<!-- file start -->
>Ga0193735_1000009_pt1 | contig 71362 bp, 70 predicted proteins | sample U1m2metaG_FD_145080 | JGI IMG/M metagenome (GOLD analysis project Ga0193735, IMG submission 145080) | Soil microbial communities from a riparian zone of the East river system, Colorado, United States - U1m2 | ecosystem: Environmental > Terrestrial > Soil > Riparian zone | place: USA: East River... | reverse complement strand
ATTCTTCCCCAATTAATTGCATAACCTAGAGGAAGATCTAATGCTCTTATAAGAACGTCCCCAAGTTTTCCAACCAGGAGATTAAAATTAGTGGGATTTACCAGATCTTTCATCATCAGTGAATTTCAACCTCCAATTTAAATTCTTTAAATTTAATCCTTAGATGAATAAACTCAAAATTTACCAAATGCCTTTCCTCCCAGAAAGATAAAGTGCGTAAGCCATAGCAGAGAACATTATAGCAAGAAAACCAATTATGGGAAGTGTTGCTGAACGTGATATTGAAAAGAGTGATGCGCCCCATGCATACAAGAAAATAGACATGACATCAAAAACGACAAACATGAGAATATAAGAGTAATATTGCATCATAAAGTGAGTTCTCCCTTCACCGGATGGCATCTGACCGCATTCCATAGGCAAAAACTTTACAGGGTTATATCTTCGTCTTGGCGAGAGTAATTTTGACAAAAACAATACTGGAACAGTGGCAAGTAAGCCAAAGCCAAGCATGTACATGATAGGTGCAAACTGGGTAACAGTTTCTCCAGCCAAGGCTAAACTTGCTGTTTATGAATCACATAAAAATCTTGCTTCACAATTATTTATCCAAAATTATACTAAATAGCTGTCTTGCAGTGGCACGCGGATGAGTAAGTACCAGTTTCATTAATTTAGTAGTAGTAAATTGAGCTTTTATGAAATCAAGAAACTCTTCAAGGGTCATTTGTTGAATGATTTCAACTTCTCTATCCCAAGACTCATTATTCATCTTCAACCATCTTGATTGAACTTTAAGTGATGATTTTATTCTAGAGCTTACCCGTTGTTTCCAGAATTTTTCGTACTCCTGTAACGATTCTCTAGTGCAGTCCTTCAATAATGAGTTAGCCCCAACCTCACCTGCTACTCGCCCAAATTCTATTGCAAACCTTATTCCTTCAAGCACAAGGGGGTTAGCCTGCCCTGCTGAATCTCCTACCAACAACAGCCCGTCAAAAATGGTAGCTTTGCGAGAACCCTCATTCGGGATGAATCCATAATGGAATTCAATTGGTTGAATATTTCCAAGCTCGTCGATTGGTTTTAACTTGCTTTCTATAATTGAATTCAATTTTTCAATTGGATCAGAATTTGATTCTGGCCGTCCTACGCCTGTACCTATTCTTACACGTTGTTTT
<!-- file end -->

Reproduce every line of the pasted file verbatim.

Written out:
>Ga0193735_1000009_pt1 | contig 71362 bp, 70 predicted proteins | sample U1m2metaG_FD_145080 | JGI IMG/M metagenome (GOLD analysis project Ga0193735, IMG submission 145080) | Soil microbial communities from a riparian zone of the East river system, Colorado, United States - U1m2 | ecosystem: Environmental > Terrestrial > Soil > Riparian zone | place: USA: East River... | reverse complement strand
ATTCTTCCCCAATTAATTGCATAACCTAGAGGAAGATCTAATGCTCTTATAAGAACGTCCCCAAGTTTTCCAACCAGGAGATTAAAATTAGTGGGATTTACCAGATCTTTCATCATCAGTGAATTTCAACCTCCAATTTAAATTCTTTAAATTTAATCCTTAGATGAATAAACTCAAAATTTACCAAATGCCTTTCCTCCCAGAAAGATAAAGTGCGTAAGCCATAGCAGAGAACATTATAGCAAGAAAACCAATTATGGGAAGTGTTGCTGAACGTGATATTGAAAAGAGTGATGCGCCCCATGCATACAAGAAAATAGACATGACATCAAAAACGACAAACATGAGAATATAAGAGTAATATTGCATCATAAAGTGAGTTCTCCCTTCACCGGATGGCATCTGACCGCATTCCATAGGCAAAAACTTTACAGGGTTATATCTTCGTCTTGGCGAGAGTAATTTTGACAAAAACAATACTGGAACAGTGGCAAGTAAGCCAAAGCCAAGCATGTACATGATAGGTGCAAACTGGGTAACAGTTTCTCCAGCCAAGGCTAAACTTGCTGTTTATGAATCACATAAAAATCTTGCTTCACAATTATTTATCCAAAATTATACTAAATAGCTGTCTTGCAGTGGCACGCGGATGAGTAAGTACCAGTTTCATTAATTTAGTAGTAGTAAATTGAGCTTTTATGAAATCAAGAAACTCTTCAAGGGTCATTTGTTGAATGATTTCAACTTCTCTATCCCAAGACTCATTATTCATCTTCAACCATCTTGATTGAACTTTAAGTGATGATTTTATTCTAGAGCTTACCCGTTGTTTCCAGAATTTTTCGTACTCCTGTAACGATTCTCTAGTGCAGTCCTTCAATAATGAGTTAGCCCCAACCTCACCTGCTACTCGCCCAAATTCTATTGCAAACCTTATTCCTTCAAGCACAAGGGGGTTAGCCTGCCCTGCTGAATCTCCTACCAACAACAGCCCGTCAAAAATGGTAGCTTTGCGAGAACCCTCATTCGGGATGAATCCATAATGGAATTCAATTGGTTGAATATTTCCAAGCTCGTCGATTGGTTTTAACTTGCTTTCTATAATTGAATTCAATTTTTCAATTGGATCAGAATTTGATTCTGGCCGTCCTACGCCTGTACCTATTCTTACACGTTGTTTT